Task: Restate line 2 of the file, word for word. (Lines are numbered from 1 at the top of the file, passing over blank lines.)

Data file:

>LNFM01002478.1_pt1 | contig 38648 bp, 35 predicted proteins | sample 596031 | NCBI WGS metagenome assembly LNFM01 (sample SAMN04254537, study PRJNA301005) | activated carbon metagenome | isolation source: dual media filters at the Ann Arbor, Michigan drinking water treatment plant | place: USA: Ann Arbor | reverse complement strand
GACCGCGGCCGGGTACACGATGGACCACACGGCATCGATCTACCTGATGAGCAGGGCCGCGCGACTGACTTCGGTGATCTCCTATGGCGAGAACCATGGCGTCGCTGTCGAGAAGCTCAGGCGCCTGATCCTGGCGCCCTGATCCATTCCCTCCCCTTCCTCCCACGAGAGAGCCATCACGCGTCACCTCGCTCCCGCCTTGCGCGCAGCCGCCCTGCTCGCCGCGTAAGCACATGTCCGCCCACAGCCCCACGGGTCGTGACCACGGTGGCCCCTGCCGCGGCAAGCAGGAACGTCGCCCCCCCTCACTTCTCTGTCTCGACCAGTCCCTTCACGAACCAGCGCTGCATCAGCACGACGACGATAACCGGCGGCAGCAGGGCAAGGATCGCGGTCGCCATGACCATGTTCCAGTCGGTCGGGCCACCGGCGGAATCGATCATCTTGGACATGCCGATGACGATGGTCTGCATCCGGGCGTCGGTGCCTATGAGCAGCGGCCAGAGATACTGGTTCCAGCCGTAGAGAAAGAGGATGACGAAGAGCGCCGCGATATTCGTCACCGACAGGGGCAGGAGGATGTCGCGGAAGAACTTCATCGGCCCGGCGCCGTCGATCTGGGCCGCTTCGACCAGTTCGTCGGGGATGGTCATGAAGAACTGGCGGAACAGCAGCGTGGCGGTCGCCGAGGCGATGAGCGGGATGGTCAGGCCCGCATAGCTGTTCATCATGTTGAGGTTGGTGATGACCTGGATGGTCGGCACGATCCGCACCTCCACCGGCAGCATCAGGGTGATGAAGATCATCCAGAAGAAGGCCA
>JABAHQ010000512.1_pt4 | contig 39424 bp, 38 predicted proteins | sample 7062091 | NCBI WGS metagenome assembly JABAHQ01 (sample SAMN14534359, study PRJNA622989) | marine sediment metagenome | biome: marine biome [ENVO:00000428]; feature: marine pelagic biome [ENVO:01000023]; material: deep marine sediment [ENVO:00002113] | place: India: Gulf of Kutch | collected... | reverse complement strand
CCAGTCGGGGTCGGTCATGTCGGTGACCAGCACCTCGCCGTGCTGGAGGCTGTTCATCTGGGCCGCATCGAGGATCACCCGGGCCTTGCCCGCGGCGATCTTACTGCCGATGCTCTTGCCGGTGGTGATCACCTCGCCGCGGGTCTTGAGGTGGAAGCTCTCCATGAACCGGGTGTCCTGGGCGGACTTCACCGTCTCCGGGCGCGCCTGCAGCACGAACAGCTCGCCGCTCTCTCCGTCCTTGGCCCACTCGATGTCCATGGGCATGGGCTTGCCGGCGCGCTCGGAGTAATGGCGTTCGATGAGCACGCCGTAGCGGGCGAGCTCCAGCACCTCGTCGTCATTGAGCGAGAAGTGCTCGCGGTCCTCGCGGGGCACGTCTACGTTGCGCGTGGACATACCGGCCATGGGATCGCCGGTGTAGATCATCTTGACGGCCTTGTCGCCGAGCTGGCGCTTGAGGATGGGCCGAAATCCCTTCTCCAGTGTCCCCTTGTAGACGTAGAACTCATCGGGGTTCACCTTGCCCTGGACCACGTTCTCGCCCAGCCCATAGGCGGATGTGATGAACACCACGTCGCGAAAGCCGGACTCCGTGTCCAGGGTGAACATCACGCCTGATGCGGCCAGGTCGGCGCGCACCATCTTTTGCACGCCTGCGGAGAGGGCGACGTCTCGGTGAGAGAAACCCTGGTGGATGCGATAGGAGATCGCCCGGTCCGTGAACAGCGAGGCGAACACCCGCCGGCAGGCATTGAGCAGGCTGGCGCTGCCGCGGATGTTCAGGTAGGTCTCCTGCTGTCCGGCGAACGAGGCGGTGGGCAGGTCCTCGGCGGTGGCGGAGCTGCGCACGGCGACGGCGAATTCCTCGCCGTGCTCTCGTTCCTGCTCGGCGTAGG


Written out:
GACCGCGGCCGGGTACACGATGGACCACACGGCATCGATCTACCTGATGAGCAGGGCCGCGCGACTGACTTCGGTGATCTCCTATGGCGAGAACCATGGCGTCGCTGTCGAGAAGCTCAGGCGCCTGATCCTGGCGCCCTGATCCATTCCCTCCCCTTCCTCCCACGAGAGAGCCATCACGCGTCACCTCGCTCCCGCCTTGCGCGCAGCCGCCCTGCTCGCCGCGTAAGCACATGTCCGCCCACAGCCCCACGGGTCGTGACCACGGTGGCCCCTGCCGCGGCAAGCAGGAACGTCGCCCCCCCTCACTTCTCTGTCTCGACCAGTCCCTTCACGAACCAGCGCTGCATCAGCACGACGACGATAACCGGCGGCAGCAGGGCAAGGATCGCGGTCGCCATGACCATGTTCCAGTCGGTCGGGCCACCGGCGGAATCGATCATCTTGGACATGCCGATGACGATGGTCTGCATCCGGGCGTCGGTGCCTATGAGCAGCGGCCAGAGATACTGGTTCCAGCCGTAGAGAAAGAGGATGACGAAGAGCGCCGCGATATTCGTCACCGACAGGGGCAGGAGGATGTCGCGGAAGAACTTCATCGGCCCGGCGCCGTCGATCTGGGCCGCTTCGACCAGTTCGTCGGGGATGGTCATGAAGAACTGGCGGAACAGCAGCGTGGCGGTCGCCGAGGCGATGAGCGGGATGGTCAGGCCCGCATAGCTGTTCATCATGTTGAGGTTGGTGATGACCTGGATGGTCGGCACGATCCGCACCTCCACCGGCAGCATCAGGGTGATGAAGATCATCCAGAAGAAGGCCA